On May 9, voters in the German state of North Rhine Westphalia (NRW) take to the polls to decide what in the past has typically been a quiet, local parliamentary election with little impact on the national agenda. This year, however, is different. German Chancellor Angela Merkel and her center-right Christian Democratic Union-Free Democratic Party coalition government are in danger of losing the Bundestag, the upper house of the German government, in the elections. Plagued by infighting and the inability to agree on a comprehensive agenda, the coalition has stumbled through a number of domestic missteps, from an unpopular tax […]
The Interpreter has published a very powerful and moving letter from a reader and Afghanistan war veteran that’s really worth reading. Along with this post by Robert Farley, it serves as a junction between what had been two parallel threads I’ve been following on the myth of “antiseptic war.” One, to which the reader was responding, has to do with the relation between video games and networked war, which Sam Roggeveen discussed here. The other has to do with COIN and population-centric warfare, and specifically the misconception of it as a “kinder and gentler” form of war, which Michael Cohen […]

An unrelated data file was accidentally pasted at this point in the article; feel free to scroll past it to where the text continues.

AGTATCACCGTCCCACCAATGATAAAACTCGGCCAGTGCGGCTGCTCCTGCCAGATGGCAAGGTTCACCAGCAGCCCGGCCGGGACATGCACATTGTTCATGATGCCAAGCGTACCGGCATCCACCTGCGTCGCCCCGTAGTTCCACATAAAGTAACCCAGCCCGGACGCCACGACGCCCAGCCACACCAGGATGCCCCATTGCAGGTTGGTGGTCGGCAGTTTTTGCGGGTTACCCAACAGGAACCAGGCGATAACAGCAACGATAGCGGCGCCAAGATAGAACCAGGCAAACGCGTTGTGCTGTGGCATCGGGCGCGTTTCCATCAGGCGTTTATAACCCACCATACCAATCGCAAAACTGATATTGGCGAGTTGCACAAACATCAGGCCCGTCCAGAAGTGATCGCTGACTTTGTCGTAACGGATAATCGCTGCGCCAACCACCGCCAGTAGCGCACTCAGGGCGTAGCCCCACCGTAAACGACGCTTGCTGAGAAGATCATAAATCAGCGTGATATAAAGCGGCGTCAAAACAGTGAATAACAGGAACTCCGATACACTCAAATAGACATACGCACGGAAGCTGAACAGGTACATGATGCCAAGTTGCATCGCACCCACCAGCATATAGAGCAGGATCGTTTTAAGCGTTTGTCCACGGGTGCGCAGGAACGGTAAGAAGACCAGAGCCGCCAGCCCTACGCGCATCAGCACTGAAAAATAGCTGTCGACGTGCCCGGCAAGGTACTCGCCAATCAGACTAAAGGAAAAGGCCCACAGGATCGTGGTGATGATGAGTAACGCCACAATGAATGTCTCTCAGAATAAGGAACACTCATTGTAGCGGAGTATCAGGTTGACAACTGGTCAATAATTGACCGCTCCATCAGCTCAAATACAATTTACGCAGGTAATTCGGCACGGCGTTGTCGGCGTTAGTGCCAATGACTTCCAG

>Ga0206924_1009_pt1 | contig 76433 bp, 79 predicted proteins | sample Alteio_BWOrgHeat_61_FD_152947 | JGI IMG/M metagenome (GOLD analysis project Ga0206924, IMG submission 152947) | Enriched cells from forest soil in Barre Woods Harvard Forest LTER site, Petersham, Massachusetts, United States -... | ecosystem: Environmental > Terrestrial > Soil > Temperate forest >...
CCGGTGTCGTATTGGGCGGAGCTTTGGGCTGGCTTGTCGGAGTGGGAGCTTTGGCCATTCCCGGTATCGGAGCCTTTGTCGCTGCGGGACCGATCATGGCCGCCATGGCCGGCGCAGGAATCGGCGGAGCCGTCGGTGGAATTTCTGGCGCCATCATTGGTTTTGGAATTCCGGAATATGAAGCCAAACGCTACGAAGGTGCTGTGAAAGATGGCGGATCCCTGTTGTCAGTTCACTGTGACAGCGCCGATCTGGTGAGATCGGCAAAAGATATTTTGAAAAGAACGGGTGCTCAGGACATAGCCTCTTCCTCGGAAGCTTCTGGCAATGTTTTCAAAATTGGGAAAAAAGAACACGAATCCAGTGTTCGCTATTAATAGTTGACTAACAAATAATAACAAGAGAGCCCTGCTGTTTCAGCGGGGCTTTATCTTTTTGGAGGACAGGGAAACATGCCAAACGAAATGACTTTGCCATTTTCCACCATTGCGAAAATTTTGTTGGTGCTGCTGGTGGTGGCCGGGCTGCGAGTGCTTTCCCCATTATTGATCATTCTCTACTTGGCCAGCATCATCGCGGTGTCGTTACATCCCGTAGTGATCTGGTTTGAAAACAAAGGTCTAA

Special Representative Richard Holbrooke discusses Afghanistan and Pakistan with Chairman of the World Affairs Council of America Marc Grossman. Holbrooke outlines the warming of U.S.-Pakistan relations, detailing effects of the Kerry-Lugar Bill and renewed emphasis on energy and water issues within Pakistan. He also discusses various elements of the U.S. presence in Afghanistan with a particular focus on the U.S. civilian presence and the need to bolster the country’s once vibrant agricultural sector.